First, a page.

On January 1, 2017 at 00:36, Dean Roddey said...
This is an important point. It's become an industry in this country to portray the poor as livin' easy on all our backs. But, somehow I don't see too many people volunteering to go live easy on our backs if they have an alternative. I've experienced semi-poverty all I need to in my efforts to start a business, and I know it ain't no fun. The stress is ridiculous. And I know that, had I been born in the FFB type circumstances that so many people are, that I'd probably have ended up a sad statistic (if not a dangerous one.)
Are there psychopaths who are happy to use everyone and everything to get by without lifting a finger? Obviously there are. But they are the far and away exception, not the rule. And of course plenty of them are not among the poor either.
Look at the reasons many people are 'dirt poor', as Hillary called herself and Bill when they left the White House- lack of schooling, lack of good parenting, generational poverty because nobody in the family bothered to move to find work, dropping out of school and being bad students, drug/alcohol addiction, the feeling that there's no reason to bother trying, mental illness, long-term involvement in gang activity and reaching an age where the gang no longer needs them.....
Then, there are examples of people who gamed the system- we (Milwaukee area) have had many people who demanded that their daughters start having kids at an early age, so they can bring in more benefits. We have had many adults who collected benefits under several names, we have had day care operators filing claims that they had far more kids enrolled than they did and most of the ones who were there were the children of relatives, who also worked at the day care- they were being paid to care for their own kids and those of their close relatives and may have cared for them even if that day care didn't exist. Food stamp fraud, collecting rent assistance when it wasn't theirs to collect, Social Security fraud, Welfare fraud, criminal activity- if these people had put this much effort into their own education, they could have done something constructive in their lives.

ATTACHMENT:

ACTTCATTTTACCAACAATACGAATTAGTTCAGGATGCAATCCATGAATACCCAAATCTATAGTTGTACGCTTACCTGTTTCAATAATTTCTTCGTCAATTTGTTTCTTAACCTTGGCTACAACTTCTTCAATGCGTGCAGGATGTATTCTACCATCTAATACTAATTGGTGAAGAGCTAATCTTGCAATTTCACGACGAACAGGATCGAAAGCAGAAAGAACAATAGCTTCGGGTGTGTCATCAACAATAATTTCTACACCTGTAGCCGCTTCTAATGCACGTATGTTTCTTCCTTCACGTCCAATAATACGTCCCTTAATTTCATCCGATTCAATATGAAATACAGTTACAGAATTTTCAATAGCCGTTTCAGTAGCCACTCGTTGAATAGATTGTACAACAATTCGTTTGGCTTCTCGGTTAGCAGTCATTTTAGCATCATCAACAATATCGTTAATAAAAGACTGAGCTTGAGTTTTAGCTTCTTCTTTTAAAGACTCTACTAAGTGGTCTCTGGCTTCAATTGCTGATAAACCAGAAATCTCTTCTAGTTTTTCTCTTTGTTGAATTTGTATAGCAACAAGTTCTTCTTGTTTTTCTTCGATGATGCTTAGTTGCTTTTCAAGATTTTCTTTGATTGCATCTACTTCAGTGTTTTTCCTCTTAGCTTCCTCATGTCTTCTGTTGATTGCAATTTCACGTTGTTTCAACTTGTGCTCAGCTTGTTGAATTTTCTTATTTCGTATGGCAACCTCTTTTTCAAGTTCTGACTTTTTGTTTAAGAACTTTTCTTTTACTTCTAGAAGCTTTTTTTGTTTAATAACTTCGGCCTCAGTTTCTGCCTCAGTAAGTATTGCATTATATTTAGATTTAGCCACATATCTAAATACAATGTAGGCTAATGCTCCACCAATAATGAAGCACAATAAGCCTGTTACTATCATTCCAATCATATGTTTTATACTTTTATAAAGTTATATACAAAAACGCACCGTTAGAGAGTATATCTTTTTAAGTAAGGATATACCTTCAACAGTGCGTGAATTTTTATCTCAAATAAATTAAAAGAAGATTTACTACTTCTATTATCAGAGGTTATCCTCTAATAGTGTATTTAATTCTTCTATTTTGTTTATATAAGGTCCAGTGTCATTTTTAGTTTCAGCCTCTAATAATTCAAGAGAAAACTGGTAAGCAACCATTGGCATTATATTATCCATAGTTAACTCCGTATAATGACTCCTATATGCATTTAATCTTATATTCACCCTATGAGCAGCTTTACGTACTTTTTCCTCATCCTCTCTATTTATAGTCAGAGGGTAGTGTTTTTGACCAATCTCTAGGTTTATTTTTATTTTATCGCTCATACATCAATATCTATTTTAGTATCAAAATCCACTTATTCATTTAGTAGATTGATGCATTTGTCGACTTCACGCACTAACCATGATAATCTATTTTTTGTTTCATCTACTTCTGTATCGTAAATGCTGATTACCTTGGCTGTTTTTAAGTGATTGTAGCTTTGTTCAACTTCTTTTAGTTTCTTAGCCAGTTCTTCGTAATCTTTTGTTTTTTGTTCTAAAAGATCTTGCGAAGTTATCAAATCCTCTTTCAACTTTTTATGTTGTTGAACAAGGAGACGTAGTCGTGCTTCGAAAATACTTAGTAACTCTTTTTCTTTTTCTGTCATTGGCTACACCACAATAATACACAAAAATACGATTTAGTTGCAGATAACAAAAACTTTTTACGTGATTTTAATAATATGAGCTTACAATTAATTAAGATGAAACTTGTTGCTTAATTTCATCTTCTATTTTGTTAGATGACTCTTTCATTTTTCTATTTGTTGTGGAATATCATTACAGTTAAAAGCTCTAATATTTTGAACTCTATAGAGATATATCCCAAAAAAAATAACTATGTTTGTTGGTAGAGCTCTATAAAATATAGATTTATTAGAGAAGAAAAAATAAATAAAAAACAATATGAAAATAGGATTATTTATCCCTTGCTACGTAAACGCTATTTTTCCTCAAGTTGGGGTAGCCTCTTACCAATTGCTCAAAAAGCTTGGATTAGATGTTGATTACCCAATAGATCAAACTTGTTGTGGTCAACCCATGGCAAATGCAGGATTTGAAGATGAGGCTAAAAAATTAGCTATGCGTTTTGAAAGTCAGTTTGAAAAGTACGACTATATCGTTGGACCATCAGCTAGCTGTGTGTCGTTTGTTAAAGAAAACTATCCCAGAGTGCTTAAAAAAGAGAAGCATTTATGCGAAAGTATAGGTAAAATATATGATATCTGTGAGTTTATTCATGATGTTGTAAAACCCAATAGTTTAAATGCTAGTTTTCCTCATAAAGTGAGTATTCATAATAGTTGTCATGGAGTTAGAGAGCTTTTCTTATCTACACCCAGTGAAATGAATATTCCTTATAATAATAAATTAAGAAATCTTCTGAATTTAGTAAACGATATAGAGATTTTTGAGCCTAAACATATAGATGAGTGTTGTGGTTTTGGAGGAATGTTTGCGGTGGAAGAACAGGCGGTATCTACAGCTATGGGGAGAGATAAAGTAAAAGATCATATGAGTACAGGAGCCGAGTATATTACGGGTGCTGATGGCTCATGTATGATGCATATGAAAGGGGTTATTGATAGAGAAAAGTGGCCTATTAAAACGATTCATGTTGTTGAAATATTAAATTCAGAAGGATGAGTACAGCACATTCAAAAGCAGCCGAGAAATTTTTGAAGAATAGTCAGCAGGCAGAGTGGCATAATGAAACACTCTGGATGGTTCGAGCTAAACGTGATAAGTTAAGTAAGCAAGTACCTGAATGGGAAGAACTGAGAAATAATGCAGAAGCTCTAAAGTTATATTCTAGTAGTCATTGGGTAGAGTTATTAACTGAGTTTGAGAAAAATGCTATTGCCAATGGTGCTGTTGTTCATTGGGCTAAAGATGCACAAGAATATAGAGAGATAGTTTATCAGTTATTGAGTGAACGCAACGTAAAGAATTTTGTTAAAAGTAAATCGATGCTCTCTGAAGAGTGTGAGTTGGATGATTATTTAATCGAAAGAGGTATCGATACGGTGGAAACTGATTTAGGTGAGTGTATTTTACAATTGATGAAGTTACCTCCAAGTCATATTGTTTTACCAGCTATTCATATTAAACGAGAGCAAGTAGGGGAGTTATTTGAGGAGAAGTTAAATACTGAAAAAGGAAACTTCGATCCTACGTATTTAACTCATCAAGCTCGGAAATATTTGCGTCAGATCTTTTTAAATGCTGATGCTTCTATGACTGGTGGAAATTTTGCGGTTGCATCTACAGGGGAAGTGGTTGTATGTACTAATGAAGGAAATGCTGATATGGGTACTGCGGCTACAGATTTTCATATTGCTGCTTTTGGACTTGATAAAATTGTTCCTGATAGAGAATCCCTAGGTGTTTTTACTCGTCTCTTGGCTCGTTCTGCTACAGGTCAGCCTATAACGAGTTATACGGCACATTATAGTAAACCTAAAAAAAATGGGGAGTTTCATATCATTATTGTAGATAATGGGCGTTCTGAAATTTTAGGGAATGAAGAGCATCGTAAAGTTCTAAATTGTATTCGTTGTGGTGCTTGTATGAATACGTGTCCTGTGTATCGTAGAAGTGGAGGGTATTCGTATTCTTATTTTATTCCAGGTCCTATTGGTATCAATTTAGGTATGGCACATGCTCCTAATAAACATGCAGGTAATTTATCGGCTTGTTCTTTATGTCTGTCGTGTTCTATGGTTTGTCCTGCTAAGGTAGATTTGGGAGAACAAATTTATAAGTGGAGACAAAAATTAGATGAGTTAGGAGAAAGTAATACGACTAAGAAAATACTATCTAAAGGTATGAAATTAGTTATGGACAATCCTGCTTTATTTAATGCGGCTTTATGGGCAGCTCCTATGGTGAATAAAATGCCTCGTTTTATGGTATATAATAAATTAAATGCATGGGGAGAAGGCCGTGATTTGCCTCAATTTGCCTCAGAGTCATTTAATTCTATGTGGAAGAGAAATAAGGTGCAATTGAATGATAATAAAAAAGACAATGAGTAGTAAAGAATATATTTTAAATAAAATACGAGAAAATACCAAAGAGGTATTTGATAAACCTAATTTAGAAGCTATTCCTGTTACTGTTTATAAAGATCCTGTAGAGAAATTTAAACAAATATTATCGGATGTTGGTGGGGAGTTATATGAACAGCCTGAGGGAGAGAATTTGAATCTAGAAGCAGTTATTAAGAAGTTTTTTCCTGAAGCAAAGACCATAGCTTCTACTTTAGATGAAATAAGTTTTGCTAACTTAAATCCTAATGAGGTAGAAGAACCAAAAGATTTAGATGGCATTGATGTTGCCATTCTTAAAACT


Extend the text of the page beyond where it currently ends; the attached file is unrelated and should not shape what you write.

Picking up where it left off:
Watch the interviews with the families and friends after someone kills or is killed in an inner city- many of them seem to be poorly educated and if it's because their school systems are doing a piss poor job, it needs to change- not only for the people who aren't being educated, but also for the relief of tax payers. Romney made a comment during his run for POTUS about 47% of the population not paying any taxes and it played a large role in costing him the election, but it's true. At the current rate, we'll eventually have more people collecting benefits than paying for them and no society can, or should have to, be in that position.
Many schools stopped their shop classes over the years and where do we find ourselves? With a serious shortage of welders, carpenters and people who can work in several other trades. Granted, the entry-level workers can become a journeyman fairly soon, but how many decide that those jobs aren't for them? These aren't glamor jobs- people don't think of these as little kids as "This is what I want to be when I grow up", possibly because they never saw their parents doing DIY things or having those jobs.
I would bet that many poor people would be able to work in construction, but they may not live where they're needed.
Easy living? Not by a long shot. All someone needs to do is go into the inner city and they'll see just how easy that life is.
It is possible to get out of that cycle, though.